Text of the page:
So, with everything that I learned when I was in uniform, I now do more work for the Canadian Government outside than when I was wearing the uniform because I train their trainers in mastering that tool. For me, it’s the Four Temperament Model Of Human Behaviour, also known as the DISC Model of Human Behaviour. But for me, it’s a force multiplier. It multiplies your capabilities, in business or in your personal life, because you’ll see that people don’t do things to you. They do things for themselves. And when you can discern their preferred communication style, you can learn to say the same thing in four different ways. So sometimes you have to be firm. Sometimes you have to be fun. Sometimes you have to be friendly. And sometimes you’d have to be really factual when communicating with others. And in that first case that I had was given to a gentleman in Bosnia. That was my first case as in – here’s the person, and he had been branded as a self-declared mayor of Mostar. He wasn’t the actual mayor.
Dean: He just referred to himself?
JJ: His persona, he was known as the godfather. He was really running plays. He was the godfather, and I’m supposed to build a relationship with that person. How the heck are you going to do that? I’m not a people person. I’m very task-oriented. I know how to do tasks. I’m very good at getting things done. Now I have to go completely on the other side, and I gotta be this friendly, chatty type of person? How the heck do you do that? So, for me, what saved me was there was a speaker who shared the 10 Most Effective Feel-Good Icebreaking Questions. And when he was sharing this as if you memorized this, you’ll always be able to carry a conversation with anyone, anywhere, anytime. I was ready — give me the questions. So I liked it so much that I created a document on it on the 10 Most Effective Feel-Good Ice Breaking Questions and you can actually use it as if you go to the website, you can download a copy of it. Because the first question in there is – “How did you ever get interested in the widget business?” So that’s just a generic — okay, so I reframed it, as in, “I’m just curious.” That’s a good three-word, by the way. “I’m just curious’ ‘ keeps a subconscious mind open. Because he comes up, he comes closer. “I’m just curious. How did you ever get interested in politics?”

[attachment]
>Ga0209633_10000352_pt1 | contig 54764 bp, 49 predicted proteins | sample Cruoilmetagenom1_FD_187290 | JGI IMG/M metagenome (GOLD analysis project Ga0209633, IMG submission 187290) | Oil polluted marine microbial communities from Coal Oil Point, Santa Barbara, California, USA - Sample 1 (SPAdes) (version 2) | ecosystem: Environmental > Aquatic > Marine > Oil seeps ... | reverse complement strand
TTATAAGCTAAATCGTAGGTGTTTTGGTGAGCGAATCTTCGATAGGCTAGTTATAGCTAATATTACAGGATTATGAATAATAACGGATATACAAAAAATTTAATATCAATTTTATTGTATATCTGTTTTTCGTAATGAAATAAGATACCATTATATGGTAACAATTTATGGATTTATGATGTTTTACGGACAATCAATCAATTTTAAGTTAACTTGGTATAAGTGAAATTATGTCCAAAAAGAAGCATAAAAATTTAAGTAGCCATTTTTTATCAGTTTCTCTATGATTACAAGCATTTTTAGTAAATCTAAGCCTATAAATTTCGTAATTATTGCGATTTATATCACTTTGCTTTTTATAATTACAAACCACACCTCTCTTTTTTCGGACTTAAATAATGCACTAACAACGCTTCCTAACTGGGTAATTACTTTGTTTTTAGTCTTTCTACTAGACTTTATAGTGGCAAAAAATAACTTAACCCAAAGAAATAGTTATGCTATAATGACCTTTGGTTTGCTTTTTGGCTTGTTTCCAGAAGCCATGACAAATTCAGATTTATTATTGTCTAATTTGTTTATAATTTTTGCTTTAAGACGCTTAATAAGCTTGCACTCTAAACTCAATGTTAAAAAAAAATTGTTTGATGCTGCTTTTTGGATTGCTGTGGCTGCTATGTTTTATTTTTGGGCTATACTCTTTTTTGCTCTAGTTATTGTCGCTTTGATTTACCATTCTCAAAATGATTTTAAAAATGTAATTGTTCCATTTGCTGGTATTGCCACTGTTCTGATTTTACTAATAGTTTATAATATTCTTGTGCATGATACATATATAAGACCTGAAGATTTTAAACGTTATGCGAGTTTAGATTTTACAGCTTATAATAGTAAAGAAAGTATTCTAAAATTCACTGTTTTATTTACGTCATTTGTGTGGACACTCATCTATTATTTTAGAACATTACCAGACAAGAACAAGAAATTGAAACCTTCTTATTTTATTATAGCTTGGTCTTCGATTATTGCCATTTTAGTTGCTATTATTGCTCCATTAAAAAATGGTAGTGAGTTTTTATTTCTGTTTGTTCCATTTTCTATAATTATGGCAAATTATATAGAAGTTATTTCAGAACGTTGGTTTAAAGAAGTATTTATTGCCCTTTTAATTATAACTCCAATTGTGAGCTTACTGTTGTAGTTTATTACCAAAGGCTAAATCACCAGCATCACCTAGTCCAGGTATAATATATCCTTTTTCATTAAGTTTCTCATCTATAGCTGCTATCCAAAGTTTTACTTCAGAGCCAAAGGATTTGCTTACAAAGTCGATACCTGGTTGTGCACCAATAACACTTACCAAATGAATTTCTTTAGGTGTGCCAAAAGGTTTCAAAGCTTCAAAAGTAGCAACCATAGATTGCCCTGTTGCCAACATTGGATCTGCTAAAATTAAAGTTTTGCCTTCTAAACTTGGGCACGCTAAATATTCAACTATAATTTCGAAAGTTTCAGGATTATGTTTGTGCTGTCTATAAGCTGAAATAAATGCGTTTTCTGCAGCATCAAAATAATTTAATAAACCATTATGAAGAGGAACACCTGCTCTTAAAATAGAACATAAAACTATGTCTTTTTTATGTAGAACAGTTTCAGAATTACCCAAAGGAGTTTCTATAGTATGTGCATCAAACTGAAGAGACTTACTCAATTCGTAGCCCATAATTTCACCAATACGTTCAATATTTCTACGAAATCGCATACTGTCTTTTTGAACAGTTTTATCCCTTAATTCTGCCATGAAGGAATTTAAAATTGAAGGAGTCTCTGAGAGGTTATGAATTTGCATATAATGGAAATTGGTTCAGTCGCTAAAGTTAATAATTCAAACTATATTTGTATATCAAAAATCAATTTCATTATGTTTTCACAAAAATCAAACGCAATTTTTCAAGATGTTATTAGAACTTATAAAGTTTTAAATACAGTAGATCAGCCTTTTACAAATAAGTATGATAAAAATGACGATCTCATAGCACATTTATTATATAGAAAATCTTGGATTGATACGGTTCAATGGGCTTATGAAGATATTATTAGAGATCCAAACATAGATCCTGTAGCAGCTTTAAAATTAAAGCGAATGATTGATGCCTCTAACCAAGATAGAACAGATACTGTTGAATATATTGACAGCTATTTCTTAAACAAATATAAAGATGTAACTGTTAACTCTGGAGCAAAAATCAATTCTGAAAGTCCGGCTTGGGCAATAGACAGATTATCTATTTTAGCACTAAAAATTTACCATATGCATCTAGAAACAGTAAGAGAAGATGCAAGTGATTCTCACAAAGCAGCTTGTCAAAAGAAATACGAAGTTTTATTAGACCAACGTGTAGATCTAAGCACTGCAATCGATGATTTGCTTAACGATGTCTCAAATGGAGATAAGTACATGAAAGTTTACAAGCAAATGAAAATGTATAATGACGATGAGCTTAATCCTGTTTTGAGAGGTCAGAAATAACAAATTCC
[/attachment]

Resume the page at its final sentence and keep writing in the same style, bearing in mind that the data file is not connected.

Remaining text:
Because I was told that if you ask that question at the right place at the right time in the right format, that the person who will talk for 10 minutes nonstop. Well, that self-declared mayor of Mostar did not get that same lesson plan because he talked for 45 minutes nonstop.
JJ: He kept on going and going and going, and I’m just listening. And I’m following the conversation because it goes through an interpreter, it comes back, it goes through interpreting, comes back, and I’m just engaging and listening. But he provides me with so many other avenues to go into. And the more that I was — the more he was talking, the more I was discerning. Okay, is he easy, is he more fast-paced, is he outgoing, is he more reserved. I’m just starting from the base perspective of the speaker. And in this case, he was a little bit more reserved than outgoing. Alright, and then I’m like, “Okay, is he going to lean more on the people side, on a task, well, he was a task — he was definitely a task. Very stoic, he came across as cold and also as defiant. And in the Four Temperament Model Of Human Behaviour, that’s — I’m sensing that’s a CD or a DC style blend. How are you going to want to communicate with that person?
So you know, in a factual and in a firm manner. So it just gives you all these clues and cues to learn to say the same thing in a different way. So the 10 questions, you’ll never have enough time to ask all 10 questions in a one-hour meeting.
Dean: It’s not a bad thing.
JJ: But it gets you a good start. And then, from there, provide you the “I’m just curious.” Three words, then use the four — I have a three, four, five approach — very systematic. “I’m just curious.” “Well, you know how.” Well you know how bla bla bla — so that’s for us to get a sort of like a connection or form a rapport. “Would it be okay?” Would it be okay if we break bread? Would it be okay if we actually have a meeting? Would it be okay if I send you some more information? Would it be okay if you introduce us to…
So the three, four, or five approaches and the better you are at asking questions, the better you are at reading people. I had to go into the theater to learn a system because my biggest thing was that I did not want to be the first Canadian voted off the island. I’m having a survivor moment. You’re the first Canadian This has never been done before. I’m not even with a Canadian unit. I’m living in Medjugorje, which is a religious site — a safe house that’s not really safe. We’re living in the villa everybody knows we’re there because we’re in uniform. And we have military vehicles parked right there, and it’s like, look, this is a target.